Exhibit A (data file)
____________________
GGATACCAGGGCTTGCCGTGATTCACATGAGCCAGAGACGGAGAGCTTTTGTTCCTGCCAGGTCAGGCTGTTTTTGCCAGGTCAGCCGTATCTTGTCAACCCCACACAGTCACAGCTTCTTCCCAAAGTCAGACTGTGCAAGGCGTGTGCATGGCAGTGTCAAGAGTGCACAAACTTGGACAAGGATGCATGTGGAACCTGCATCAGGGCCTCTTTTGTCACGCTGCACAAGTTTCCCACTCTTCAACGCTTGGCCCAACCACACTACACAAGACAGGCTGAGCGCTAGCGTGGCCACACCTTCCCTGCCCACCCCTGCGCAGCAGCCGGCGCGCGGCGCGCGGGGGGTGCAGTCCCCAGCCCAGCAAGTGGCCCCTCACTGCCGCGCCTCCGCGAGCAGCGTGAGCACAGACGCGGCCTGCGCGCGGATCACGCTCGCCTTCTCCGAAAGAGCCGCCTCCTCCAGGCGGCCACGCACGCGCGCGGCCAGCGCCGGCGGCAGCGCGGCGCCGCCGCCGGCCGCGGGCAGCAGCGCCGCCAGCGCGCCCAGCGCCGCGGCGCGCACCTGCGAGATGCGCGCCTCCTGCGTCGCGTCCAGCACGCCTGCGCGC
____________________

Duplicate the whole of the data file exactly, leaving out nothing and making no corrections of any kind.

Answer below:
GGATACCAGGGCTTGCCGTGATTCACATGAGCCAGAGACGGAGAGCTTTTGTTCCTGCCAGGTCAGGCTGTTTTTGCCAGGTCAGCCGTATCTTGTCAACCCCACACAGTCACAGCTTCTTCCCAAAGTCAGACTGTGCAAGGCGTGTGCATGGCAGTGTCAAGAGTGCACAAACTTGGACAAGGATGCATGTGGAACCTGCATCAGGGCCTCTTTTGTCACGCTGCACAAGTTTCCCACTCTTCAACGCTTGGCCCAACCACACTACACAAGACAGGCTGAGCGCTAGCGTGGCCACACCTTCCCTGCCCACCCCTGCGCAGCAGCCGGCGCGCGGCGCGCGGGGGGTGCAGTCCCCAGCCCAGCAAGTGGCCCCTCACTGCCGCGCCTCCGCGAGCAGCGTGAGCACAGACGCGGCCTGCGCGCGGATCACGCTCGCCTTCTCCGAAAGAGCCGCCTCCTCCAGGCGGCCACGCACGCGCGCGGCCAGCGCCGGCGGCAGCGCGGCGCCGCCGCCGGCCGCGGGCAGCAGCGCCGCCAGCGCGCCCAGCGCCGCGGCGCGCACCTGCGAGATGCGCGCCTCCTGCGTCGCGTCCAGCACGCCTGCGCGC